Mapping the digital humanities

Visibility has become a synonym for representativeness in the digital era. This is a tricky idea and maps make us think that what we see in them IS the visible world, and not just A representation of it.

“Mapping the DH” sounds like a pretentious title: it is. This is not an exhaustive study, but a practical list of the projects I know have tried to offer a snapshot of different attempts to visualize the geolocation of the field.

CENTERNET

One of the first initiatives to undertake the task of mapping the DH-work-places was CenterNet. It’s cool because it allows you to browse centres by regions, and there’s a small abstract of each working space, besides the CenterNet-Map in Google is pretty handy:

CenterNet in Gmaps
CenterNet in Gmaps

However it is important to note, as Élika Ortega pointed out in this post, that a method that only considers the “center-centric DH praxis” draws the wrong picture, since it forgets almost all DH practitioners in the Spanish and Portuguese speaking countries where this kind of dynamic is actually rare. Our attempt with MapaHD (a survey on Spanish and Portuguese DHers) was to make other practices visible, a task we thought necessary (cf. next image):

On the left: CenterNet Map. On the right: MapaHD by Élika Ortega

DH Projects in Germany

A great example of non-mainstream yet great practices is this map of the Digital Humanities Projects in Germany where you can explore both the physical location and the year they started thanks to the Geobrowser tool from DARIAH:

dariah-geobrowser-digital-humanities-germany

MAPAHD

In MapaHD, Élika Ortega and I used this same tool to build our own cartography of the self-reported Spanish-Portuguese-speaking-digital-humanists. You can check the results and many other interesting graphs in our website mapahd.org

Humanistas Digitales in the World. Done with DARIAH's Geobrowser
Humanistas Digitales in the World. Done with DARIAH’s Geobrowser

Quantifying Digital Humanities

Another useful half mapping / half info-graphic is Melissa Terra’s “Quantifying Digital Humanities“, which offers a quick view of the state of art of DH’s in 2011, and it would be cool to have a new edition of this taking the considerations above in mind.

physical-centers-digital-humanities-world
Physical DH Centers in the World. Done by @melissaterras

DH Events in Spain

Another modest attempt was this other map in which I combined the information Sagrario López and Álvaro Baraibar shared  about the DH events in Spain during the Spanish and Portuguese version of the DayofDH:

Mapa de las HD en España
*It is important to remember that DH in Spanish are not just done in spanish-speaking-countries as Élika Ortega points out in DíaHD/DíaDH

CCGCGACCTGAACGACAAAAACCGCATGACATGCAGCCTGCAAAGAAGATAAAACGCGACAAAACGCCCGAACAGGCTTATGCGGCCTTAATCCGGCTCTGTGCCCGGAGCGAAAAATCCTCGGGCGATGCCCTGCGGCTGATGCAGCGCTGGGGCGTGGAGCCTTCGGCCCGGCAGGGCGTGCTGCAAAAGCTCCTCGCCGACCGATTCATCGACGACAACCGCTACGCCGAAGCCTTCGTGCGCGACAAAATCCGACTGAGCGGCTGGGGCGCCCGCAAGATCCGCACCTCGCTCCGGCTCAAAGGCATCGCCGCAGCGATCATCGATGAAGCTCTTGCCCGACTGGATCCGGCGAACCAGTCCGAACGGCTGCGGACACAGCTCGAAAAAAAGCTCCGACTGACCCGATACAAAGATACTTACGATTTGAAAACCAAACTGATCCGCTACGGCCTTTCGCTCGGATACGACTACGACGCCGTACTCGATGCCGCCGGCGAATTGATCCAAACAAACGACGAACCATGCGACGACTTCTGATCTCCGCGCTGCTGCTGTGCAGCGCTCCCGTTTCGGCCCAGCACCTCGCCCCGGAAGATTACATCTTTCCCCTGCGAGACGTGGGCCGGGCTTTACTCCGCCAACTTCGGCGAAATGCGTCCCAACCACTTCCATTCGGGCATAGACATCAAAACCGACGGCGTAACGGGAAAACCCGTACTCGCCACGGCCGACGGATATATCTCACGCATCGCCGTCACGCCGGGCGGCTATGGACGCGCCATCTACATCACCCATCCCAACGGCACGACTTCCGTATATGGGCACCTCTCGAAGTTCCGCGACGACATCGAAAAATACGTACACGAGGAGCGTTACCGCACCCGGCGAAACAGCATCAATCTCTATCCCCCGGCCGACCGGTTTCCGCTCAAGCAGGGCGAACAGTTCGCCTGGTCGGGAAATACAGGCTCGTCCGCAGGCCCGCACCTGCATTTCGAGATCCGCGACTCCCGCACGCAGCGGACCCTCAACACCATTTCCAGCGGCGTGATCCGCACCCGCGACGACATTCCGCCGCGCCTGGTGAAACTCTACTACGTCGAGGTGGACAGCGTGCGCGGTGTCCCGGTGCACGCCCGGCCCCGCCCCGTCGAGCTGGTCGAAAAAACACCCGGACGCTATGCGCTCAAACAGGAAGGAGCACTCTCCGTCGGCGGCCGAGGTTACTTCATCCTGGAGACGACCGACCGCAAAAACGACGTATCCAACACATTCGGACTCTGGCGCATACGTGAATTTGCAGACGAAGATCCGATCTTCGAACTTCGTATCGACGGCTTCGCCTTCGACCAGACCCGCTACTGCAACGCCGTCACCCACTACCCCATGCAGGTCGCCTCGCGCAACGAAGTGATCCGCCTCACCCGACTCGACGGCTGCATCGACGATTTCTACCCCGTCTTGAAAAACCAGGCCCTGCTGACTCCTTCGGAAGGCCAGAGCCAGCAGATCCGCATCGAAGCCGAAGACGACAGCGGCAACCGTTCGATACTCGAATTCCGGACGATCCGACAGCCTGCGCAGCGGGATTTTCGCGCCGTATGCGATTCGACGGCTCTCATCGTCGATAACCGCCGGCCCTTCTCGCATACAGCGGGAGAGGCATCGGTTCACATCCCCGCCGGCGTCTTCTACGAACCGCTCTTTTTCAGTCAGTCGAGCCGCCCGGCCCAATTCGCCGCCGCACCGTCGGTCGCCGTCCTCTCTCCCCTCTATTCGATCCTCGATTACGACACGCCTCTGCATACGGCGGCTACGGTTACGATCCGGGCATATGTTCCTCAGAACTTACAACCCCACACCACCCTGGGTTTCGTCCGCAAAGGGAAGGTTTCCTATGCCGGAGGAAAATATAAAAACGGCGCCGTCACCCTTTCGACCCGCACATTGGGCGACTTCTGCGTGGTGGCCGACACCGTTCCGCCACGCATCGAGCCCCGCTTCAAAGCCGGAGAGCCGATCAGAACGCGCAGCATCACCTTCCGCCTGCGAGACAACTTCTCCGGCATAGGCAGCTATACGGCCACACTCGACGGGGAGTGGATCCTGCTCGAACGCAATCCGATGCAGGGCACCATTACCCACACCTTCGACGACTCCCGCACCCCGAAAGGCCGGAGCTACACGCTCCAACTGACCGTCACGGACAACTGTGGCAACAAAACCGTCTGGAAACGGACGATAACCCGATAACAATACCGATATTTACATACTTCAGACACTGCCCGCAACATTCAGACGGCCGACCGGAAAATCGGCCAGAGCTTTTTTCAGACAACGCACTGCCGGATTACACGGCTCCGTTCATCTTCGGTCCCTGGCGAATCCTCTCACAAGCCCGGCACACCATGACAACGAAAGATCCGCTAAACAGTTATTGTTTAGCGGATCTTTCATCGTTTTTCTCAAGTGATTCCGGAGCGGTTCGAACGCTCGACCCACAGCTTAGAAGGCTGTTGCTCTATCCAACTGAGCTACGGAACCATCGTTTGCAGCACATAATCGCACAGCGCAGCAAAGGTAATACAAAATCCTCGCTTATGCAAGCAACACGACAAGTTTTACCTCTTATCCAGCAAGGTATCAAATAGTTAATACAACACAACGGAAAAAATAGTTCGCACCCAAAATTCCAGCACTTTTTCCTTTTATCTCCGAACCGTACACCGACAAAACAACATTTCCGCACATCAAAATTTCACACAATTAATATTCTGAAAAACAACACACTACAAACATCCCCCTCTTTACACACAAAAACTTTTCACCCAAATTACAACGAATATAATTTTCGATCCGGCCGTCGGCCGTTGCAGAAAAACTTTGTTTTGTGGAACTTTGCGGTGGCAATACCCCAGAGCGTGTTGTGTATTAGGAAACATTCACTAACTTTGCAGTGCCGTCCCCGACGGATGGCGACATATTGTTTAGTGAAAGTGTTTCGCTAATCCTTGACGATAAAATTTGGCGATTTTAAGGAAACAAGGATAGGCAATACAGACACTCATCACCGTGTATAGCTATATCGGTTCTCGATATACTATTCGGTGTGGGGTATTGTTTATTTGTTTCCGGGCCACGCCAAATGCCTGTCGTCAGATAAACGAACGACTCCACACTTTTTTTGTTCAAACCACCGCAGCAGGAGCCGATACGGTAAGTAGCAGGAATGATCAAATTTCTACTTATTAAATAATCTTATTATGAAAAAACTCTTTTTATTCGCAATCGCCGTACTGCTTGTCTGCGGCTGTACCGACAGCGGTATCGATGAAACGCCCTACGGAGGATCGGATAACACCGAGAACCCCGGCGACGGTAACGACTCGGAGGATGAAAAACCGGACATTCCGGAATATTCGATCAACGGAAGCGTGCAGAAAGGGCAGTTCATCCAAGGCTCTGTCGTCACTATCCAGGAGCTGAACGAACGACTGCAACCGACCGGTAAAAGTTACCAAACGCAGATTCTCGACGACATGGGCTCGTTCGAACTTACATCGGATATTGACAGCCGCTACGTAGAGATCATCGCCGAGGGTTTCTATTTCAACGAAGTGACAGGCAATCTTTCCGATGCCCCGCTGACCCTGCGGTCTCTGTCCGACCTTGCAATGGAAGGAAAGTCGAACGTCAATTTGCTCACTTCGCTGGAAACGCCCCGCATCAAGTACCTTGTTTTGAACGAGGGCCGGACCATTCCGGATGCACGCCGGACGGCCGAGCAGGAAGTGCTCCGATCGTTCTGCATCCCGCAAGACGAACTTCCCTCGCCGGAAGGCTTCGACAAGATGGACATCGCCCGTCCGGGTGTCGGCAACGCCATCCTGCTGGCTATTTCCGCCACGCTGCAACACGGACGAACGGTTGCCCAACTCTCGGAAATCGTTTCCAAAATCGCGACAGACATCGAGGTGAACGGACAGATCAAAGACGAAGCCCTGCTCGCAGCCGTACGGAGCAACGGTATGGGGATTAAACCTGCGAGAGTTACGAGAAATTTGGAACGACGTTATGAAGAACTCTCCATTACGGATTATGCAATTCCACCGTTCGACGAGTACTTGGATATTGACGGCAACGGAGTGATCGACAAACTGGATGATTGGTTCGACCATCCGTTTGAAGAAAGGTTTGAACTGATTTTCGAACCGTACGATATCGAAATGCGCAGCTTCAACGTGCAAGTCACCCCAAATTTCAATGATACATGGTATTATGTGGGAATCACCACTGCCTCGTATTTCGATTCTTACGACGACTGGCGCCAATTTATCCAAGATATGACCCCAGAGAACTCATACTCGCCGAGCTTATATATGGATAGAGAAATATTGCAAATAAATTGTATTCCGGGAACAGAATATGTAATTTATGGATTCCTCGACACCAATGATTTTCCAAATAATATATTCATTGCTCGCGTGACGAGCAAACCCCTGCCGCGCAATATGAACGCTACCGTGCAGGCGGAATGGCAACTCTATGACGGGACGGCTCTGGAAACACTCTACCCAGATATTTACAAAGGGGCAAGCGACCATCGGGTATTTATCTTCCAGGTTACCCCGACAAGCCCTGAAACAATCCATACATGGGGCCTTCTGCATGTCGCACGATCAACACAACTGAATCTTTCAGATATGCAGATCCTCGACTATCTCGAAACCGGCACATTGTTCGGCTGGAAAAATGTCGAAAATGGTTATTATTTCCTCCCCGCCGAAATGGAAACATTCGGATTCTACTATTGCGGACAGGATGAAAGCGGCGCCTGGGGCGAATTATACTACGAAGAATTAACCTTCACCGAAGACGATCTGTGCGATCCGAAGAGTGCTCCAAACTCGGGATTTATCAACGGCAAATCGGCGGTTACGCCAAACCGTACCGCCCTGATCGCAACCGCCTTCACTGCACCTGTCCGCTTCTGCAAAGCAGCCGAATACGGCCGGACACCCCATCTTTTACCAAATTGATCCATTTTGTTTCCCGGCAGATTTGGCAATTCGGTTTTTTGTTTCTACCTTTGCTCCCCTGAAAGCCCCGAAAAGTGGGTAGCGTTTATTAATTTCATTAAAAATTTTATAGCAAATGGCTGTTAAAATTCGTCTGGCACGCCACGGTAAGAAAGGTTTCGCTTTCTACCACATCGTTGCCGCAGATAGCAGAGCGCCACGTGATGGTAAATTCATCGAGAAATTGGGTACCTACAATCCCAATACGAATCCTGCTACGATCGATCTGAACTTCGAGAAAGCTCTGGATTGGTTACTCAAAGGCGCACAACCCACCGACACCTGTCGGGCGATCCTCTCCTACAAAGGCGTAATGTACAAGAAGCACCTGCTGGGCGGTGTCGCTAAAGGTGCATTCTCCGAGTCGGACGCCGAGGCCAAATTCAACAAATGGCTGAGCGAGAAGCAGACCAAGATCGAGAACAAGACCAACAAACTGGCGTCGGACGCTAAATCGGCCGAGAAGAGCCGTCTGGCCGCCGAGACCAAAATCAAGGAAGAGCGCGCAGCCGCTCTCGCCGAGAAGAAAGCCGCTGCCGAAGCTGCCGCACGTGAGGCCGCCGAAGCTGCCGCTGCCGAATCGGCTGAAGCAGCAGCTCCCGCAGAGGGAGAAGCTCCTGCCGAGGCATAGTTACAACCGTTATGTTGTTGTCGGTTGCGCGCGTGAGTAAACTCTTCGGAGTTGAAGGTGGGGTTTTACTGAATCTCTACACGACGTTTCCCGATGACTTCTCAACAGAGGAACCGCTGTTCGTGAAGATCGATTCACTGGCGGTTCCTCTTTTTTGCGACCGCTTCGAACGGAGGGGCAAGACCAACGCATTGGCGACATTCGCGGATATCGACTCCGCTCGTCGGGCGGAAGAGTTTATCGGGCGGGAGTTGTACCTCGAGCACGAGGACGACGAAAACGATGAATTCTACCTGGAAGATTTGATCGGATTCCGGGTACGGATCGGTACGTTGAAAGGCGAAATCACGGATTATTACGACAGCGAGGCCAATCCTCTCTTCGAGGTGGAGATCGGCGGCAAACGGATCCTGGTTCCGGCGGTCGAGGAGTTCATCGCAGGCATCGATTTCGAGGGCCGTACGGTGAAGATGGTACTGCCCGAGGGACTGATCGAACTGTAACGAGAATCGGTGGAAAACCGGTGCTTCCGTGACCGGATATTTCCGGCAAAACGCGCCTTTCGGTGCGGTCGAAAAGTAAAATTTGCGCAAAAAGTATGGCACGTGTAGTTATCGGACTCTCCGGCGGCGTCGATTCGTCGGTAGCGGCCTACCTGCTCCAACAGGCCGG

Defining Digital Humanities, a map of the contributors

Last but not least, I did a map of the Defining Digital Humanities authors’ affiliations. As a literature student it has always been very interesting to have a picture of where the voices I read come from and I did not make this map as a critique mostly because I respect the effort behind this book. After all, the problem of representativeness won’t be solved by just adding more dots in a map but by asking us why are this dots missing and, moreover, what we can do about it (Élika dixit)

Map of DDH authors' affiliations
Map of DDH authors’ affiliations
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5 comentarios

  1. This is a great compilation of DH centers, and very illustrative of where DH is in 2014. Does this post only reflect groups with the phrase ‘digital humanities’ in the name? or, in other words, how does something ‘count’ as a DH center?

    • Dear Heather, first of all, thank you so much for taking the time of reading this post and leaving me a comment. About your question, I think I don’t quite understand what you mean. This is a recompilation of many maps I didn’t do myself, and all of them had different strategies, the only two that actually map the “DH-centers” are CenterNet and Melissa Terra’s “Quantifying…”.
      As for the ones I did, I can say MapaHD is the cartography of the self-reported Spanish and Portuguese DH’ers, the map for Defining DH is of the author’s affiliations and the one with the Spanish DH events is of the ones mentioned by the two posts I quote.
      But maybe I didn’t understand what you meant, so please do write me again if this doesn’t give you the answer you were looking for 🙂

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